This visionary masterplan with its focus on pedestrians and travellers will allow Grand Central Terminal to regain the civic stature that it deserves as a major New York landmark and an appropriate twenty-first century transport hub.

  • TDH

    I can’t see anything with those images blinding my eyes. Plans and sections please.

    • http://twitter.com/undefined @undefined

      The masterplan is pretty clear to me. If you can’t read it… go back to school?

  • Matt Frommer

    Grand Central is fine. Please fix Penn Station.

  • Ogier de Beauseant

    There is Penn station no longer. Please don’t destroy the last vestige of the Robber Baron age and the glorious structures they created.

    • Chris

      The robber baron age is over now?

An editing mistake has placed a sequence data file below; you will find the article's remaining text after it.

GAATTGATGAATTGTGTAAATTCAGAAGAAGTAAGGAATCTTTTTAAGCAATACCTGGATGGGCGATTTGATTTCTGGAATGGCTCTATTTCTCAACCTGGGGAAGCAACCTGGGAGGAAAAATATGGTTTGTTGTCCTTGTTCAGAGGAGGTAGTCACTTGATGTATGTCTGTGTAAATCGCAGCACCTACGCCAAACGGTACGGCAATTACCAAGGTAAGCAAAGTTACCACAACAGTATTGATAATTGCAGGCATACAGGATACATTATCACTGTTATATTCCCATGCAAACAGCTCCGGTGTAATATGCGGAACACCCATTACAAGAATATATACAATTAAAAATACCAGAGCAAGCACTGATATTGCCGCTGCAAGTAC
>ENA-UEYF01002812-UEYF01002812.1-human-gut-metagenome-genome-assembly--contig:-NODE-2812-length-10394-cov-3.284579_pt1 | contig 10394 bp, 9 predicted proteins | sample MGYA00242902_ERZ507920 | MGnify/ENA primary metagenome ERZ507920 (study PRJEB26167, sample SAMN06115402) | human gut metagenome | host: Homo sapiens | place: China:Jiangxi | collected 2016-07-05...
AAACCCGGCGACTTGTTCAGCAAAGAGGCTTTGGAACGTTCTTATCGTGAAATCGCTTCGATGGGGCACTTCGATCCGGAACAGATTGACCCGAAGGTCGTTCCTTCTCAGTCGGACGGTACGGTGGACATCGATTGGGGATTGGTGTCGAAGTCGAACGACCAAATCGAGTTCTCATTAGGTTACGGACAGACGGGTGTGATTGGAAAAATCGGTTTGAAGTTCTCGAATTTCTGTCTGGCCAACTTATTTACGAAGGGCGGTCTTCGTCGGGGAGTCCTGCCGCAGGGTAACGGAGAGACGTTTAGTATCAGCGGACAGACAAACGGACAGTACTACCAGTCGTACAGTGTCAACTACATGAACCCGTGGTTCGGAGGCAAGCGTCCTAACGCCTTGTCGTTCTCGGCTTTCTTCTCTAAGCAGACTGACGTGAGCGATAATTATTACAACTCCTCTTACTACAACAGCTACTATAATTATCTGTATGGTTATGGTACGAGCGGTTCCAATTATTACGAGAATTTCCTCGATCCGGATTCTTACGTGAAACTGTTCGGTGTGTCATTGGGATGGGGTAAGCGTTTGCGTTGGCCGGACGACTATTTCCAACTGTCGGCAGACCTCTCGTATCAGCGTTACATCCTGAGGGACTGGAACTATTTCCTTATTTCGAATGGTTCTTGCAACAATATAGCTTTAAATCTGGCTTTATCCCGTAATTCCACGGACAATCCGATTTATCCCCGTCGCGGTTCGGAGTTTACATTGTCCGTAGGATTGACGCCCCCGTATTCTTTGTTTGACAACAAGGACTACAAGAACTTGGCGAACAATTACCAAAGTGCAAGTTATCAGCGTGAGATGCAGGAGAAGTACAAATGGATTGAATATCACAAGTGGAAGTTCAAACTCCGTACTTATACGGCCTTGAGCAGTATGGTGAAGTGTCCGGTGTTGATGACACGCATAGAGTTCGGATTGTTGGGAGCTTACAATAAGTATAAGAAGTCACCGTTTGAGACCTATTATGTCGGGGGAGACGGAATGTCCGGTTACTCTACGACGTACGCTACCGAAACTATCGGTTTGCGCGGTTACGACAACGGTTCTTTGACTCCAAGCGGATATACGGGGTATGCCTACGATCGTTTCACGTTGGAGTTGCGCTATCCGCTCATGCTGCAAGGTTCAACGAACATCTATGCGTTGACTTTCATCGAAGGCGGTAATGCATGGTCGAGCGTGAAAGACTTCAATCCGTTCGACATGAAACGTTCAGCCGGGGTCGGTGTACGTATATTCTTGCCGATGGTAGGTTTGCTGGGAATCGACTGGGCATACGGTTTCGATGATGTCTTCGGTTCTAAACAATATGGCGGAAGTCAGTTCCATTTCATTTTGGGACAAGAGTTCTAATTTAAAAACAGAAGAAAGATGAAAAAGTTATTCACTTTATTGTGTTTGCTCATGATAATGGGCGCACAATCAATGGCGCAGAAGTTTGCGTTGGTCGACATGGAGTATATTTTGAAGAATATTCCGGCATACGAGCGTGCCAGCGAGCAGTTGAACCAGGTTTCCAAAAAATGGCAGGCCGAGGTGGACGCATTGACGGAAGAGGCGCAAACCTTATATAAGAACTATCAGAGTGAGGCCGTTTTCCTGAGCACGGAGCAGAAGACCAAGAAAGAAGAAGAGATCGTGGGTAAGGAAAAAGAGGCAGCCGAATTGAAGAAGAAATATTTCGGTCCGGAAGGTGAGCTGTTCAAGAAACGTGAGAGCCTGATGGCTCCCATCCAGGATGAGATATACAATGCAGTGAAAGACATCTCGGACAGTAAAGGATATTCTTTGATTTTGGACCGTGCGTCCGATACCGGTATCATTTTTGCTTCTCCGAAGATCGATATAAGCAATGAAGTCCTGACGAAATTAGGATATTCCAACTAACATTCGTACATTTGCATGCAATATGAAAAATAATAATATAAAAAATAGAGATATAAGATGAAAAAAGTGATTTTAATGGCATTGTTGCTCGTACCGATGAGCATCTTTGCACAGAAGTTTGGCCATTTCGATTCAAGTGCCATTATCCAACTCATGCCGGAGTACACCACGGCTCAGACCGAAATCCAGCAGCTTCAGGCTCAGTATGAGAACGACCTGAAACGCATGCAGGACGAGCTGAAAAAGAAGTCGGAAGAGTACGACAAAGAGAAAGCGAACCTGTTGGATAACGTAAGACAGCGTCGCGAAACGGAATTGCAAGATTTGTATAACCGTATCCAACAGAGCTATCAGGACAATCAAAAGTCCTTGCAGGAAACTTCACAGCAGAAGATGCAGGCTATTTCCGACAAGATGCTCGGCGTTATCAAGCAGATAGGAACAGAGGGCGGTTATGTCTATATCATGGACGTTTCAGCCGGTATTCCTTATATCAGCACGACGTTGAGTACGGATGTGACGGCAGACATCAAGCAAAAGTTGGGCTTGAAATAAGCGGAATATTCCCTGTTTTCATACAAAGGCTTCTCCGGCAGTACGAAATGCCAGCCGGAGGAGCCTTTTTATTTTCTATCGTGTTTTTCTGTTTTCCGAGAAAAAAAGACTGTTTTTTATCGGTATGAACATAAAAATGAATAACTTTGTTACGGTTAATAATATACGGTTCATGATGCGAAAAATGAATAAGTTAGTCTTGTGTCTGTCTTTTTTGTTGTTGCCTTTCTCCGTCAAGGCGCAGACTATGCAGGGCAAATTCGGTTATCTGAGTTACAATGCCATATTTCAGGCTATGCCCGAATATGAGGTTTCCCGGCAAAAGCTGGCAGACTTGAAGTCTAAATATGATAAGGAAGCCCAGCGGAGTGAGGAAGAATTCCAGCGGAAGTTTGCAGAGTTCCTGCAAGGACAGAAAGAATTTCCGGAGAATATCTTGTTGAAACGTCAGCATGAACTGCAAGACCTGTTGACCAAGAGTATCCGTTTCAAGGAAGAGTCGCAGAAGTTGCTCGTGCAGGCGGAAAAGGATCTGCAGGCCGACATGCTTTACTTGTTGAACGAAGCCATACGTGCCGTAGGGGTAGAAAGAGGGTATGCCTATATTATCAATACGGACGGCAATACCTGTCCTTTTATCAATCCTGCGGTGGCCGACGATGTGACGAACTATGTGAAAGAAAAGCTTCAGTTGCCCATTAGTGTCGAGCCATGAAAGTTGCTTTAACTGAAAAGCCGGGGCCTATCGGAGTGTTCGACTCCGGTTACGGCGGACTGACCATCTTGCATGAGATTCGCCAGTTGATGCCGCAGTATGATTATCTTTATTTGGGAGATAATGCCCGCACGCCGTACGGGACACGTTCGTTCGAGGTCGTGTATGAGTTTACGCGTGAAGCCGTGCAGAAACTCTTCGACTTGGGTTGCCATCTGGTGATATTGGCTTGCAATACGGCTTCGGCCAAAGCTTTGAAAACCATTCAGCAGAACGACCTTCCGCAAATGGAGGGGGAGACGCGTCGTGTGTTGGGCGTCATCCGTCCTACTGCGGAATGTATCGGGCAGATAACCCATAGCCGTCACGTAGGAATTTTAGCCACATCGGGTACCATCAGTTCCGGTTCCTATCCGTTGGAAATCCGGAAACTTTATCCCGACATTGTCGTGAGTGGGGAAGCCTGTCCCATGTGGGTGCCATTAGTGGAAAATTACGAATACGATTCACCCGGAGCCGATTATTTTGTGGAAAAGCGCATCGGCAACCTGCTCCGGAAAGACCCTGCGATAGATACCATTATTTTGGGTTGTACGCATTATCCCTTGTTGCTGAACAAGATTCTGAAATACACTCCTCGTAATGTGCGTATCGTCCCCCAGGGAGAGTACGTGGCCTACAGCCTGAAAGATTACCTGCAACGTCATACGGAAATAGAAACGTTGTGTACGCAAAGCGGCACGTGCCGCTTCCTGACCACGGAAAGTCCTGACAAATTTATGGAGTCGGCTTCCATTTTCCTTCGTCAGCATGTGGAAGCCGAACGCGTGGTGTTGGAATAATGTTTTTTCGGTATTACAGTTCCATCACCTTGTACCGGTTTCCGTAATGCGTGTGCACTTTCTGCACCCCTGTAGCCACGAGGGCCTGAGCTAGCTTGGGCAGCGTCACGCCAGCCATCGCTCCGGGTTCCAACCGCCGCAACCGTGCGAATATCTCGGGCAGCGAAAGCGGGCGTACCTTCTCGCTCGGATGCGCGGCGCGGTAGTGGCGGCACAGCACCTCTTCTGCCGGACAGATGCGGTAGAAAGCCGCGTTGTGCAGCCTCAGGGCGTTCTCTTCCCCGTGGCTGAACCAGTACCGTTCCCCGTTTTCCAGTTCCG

• bouchardboucher2011

    The ''slab urbanist'' is not good. We need friction in the city.

  • zeeman

    Yep, TDH, these 3D images mean zero and the sooner this style of representation dies the better. It is a waste of time and effort. As if populating a Photoshop image with people and lens flares makes a convincing architectural statement. Does this really fool the non-architectural public? Seems the directors of large firms think so.
    More trees, more people, more light. Blahaahah